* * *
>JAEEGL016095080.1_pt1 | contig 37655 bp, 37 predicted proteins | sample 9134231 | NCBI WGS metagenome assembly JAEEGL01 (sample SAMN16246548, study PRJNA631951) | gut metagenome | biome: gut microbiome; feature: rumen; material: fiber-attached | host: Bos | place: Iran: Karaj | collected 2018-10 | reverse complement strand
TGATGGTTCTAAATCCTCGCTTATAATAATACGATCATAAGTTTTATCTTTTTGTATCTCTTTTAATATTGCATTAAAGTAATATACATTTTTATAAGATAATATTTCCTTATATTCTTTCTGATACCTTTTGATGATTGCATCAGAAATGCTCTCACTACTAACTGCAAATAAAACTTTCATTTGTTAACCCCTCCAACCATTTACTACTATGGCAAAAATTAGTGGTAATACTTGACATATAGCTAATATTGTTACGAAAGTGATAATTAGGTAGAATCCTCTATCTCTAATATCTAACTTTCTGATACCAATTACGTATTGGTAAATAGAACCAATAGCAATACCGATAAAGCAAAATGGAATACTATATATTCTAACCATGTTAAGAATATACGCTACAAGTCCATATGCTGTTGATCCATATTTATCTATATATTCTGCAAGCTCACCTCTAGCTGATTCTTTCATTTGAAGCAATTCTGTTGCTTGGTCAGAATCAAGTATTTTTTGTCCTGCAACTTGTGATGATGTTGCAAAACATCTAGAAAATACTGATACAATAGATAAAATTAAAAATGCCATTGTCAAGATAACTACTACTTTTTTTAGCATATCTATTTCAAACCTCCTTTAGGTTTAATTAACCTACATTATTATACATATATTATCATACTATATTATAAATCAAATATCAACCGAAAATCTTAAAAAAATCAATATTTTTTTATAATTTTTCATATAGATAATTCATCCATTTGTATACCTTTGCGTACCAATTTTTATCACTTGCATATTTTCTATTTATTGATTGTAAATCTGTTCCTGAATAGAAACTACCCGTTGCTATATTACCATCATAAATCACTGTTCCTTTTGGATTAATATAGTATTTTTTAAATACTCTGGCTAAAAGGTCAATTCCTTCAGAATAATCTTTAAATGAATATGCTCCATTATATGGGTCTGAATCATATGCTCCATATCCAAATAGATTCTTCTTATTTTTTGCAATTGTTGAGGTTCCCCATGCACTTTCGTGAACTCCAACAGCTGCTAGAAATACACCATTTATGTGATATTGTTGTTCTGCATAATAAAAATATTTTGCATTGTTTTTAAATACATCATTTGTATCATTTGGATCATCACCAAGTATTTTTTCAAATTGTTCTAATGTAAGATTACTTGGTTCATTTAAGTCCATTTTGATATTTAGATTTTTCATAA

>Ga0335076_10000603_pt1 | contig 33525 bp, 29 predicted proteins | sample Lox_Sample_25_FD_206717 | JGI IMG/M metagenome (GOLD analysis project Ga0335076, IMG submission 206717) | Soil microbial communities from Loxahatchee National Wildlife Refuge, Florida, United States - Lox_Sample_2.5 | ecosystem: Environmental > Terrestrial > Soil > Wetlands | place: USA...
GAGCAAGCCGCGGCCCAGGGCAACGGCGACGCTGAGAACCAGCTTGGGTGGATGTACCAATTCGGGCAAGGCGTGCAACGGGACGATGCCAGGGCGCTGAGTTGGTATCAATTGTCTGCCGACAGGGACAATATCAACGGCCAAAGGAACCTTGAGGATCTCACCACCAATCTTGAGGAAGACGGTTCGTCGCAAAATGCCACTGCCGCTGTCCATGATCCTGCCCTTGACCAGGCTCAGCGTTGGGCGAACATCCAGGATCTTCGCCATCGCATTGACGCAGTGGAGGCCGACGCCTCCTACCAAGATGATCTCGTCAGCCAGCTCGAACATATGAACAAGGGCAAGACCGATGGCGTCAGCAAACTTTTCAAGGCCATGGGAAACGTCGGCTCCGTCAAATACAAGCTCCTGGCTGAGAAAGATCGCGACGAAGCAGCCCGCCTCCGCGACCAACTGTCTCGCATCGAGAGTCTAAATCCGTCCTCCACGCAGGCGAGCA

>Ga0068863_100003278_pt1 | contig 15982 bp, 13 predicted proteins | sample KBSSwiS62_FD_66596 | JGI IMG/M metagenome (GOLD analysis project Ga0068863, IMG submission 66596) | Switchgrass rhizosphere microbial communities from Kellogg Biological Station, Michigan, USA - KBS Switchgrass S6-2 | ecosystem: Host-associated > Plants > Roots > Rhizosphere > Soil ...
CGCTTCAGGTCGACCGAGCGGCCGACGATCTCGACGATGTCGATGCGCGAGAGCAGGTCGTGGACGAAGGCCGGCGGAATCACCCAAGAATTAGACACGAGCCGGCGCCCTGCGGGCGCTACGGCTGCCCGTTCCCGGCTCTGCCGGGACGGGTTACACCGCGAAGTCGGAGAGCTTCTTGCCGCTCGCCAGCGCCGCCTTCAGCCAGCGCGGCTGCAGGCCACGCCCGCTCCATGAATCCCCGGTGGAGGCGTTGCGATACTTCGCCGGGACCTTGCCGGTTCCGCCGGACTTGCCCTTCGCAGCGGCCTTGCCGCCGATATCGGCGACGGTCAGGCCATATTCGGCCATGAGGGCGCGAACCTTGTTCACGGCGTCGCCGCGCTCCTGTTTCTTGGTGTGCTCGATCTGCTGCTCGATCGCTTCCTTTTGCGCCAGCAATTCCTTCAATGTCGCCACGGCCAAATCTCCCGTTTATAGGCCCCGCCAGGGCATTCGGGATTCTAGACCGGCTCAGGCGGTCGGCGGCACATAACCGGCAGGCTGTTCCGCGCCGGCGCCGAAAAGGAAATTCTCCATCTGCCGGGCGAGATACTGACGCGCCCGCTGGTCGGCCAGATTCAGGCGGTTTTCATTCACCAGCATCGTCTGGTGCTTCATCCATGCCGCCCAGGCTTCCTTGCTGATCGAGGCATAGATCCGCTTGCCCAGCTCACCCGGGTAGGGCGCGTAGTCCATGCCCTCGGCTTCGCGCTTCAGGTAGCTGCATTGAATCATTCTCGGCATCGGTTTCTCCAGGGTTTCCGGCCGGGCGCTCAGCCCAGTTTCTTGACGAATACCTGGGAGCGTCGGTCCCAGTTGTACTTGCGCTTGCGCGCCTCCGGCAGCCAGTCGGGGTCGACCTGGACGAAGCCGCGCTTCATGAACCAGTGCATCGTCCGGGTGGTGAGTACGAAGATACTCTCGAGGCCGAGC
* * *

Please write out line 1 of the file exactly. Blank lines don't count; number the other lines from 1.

>JAEEGL016095080.1_pt1 | contig 37655 bp, 37 predicted proteins | sample 9134231 | NCBI WGS metagenome assembly JAEEGL01 (sample SAMN16246548, study PRJNA631951) | gut metagenome | biome: gut microbiome; feature: rumen; material: fiber-attached | host: Bos | place: Iran: Karaj | collected 2018-10 | reverse complement strand